Using the spells in combat is a satisfying experience, but some minor inconveniences get in the way. It's satisfying to unleash fireballs, frozen javelins and thunderbolts, but the accompanying effects can occasionally feel too muted, which is due to the game's general technical performance, which we'll talk about a little later. The visual effects lack the impact and weight that are expected from the mighty forces that we're unleashing from our fingertips.

Enemies are a bigger issue. Whether we're fighting flying shamans, ranged goblin archers, shield-bearing enemies, or the occasional boss battle, the AI isn't anything to write home about. The game isn't a walk in the park, but that isn't due to the incredibly clever AI. Enemies are relatively simple, and they move around with little concern for their own positioning. Don't expect them to take cover or take part in clever flanking maneuvers. Some may keep their distance, and some may move in close to deal damage. The more challenging battles occur when the game pours countless waves of foes into an enclosed room. Even then, running around as aimlessly as your opponents usually does the trick, and strategically freezing them in place or throwing them off cliffs with wind spells takes care of the rest.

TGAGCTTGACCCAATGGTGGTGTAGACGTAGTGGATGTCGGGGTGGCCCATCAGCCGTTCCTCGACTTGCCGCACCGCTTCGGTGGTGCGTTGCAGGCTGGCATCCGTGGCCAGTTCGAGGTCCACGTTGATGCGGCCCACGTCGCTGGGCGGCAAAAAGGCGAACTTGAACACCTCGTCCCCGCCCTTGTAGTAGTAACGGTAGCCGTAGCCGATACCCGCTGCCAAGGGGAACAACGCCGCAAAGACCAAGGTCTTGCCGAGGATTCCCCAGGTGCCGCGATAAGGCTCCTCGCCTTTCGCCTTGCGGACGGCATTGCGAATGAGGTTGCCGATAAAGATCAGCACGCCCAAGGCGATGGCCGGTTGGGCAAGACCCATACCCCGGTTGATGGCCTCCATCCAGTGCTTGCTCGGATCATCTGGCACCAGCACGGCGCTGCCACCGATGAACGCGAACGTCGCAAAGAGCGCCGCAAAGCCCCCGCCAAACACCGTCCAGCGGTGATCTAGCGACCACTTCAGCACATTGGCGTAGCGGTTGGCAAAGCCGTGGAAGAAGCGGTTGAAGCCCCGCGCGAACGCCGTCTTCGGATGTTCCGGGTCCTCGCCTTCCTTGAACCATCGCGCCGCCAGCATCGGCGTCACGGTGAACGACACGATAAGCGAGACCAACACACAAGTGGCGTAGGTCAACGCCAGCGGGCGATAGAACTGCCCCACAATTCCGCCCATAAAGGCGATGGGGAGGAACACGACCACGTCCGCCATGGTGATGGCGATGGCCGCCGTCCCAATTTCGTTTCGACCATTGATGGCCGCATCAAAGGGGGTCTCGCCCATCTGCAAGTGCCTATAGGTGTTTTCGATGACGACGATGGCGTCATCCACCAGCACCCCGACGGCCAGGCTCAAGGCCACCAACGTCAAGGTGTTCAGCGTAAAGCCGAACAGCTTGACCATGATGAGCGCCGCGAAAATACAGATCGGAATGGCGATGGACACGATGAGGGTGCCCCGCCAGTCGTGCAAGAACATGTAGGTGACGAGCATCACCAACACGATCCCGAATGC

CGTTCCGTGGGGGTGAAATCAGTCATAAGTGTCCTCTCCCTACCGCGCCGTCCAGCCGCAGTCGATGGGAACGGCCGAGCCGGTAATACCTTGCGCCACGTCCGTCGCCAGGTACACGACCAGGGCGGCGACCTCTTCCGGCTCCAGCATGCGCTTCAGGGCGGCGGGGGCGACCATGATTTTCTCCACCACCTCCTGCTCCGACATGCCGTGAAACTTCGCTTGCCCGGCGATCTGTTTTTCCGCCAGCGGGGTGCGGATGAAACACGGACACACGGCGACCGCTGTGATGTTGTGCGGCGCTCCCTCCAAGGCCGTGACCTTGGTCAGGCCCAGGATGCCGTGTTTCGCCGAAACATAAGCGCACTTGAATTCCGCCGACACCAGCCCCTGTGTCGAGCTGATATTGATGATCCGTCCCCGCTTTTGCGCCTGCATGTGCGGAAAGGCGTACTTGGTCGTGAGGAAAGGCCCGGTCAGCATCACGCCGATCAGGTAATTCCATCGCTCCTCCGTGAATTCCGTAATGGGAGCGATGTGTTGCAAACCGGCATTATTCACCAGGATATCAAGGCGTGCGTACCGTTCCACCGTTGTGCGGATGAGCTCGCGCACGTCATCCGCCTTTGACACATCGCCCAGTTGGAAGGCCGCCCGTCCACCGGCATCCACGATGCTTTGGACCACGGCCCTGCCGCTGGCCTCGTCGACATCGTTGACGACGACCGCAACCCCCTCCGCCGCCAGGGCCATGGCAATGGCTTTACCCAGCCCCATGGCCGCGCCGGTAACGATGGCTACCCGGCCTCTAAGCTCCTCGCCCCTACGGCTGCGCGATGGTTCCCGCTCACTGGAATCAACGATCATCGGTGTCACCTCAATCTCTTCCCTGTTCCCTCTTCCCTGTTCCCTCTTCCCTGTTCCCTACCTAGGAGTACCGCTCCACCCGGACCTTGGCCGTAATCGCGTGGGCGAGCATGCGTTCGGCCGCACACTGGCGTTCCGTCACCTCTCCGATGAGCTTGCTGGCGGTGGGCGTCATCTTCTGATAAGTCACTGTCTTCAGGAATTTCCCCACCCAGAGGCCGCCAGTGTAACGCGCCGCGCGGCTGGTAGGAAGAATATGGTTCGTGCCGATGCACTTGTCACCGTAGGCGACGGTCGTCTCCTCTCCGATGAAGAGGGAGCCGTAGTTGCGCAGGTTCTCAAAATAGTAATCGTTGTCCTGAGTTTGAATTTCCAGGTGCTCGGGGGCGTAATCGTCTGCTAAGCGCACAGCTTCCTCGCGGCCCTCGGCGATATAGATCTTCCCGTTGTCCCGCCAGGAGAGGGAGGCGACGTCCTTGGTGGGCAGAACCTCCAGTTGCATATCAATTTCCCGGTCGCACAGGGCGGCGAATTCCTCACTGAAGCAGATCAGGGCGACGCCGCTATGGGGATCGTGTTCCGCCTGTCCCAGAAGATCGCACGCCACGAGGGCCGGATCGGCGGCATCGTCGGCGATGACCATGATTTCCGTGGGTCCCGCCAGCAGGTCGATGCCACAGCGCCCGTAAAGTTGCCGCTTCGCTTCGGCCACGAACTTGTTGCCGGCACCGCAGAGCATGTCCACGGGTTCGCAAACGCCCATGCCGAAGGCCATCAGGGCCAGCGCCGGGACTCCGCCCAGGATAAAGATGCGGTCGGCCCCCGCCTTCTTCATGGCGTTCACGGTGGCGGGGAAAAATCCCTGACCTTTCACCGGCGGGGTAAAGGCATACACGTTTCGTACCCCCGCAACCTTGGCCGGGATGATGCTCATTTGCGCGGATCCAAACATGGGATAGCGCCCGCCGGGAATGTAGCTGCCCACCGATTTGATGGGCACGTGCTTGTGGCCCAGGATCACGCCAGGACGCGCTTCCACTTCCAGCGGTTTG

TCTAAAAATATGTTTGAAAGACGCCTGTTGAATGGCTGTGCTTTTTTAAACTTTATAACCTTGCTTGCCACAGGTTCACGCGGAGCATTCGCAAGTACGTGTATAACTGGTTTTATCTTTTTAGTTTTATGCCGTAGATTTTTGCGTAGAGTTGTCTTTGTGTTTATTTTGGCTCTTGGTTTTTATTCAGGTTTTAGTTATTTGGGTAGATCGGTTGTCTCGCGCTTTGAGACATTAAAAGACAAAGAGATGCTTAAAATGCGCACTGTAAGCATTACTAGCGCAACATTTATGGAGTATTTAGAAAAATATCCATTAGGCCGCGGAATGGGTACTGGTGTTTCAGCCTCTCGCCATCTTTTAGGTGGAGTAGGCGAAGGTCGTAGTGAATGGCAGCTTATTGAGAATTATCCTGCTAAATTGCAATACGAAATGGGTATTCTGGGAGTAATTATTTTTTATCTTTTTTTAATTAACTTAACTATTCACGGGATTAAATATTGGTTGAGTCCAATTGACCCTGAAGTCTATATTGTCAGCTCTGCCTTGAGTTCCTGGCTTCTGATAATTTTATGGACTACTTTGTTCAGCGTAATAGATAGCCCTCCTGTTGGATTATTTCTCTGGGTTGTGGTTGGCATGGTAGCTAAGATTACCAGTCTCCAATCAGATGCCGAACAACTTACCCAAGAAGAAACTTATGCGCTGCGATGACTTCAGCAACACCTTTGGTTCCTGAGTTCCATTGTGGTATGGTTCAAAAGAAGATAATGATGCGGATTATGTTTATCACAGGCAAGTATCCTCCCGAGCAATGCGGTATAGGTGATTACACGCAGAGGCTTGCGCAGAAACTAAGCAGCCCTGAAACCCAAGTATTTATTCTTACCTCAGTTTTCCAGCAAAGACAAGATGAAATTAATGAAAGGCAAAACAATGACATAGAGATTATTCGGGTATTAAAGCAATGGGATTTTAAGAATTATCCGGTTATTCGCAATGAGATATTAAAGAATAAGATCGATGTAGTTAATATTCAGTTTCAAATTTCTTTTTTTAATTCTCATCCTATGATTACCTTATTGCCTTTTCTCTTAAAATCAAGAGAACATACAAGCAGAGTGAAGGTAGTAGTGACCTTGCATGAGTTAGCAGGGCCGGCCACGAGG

Tied to the combat are some light RPG elements. We earn XP by winning encounters and finding secrets in the environment. With every level, we can choose one of two perks to increase our stats, such as an additional spell slot, more health, or increased recharge rates for our magic. It's good enough to be viable in the game's fantasy setting, but it doesn't have an elaborate loot system, and we don't need to manage any in-depth stats.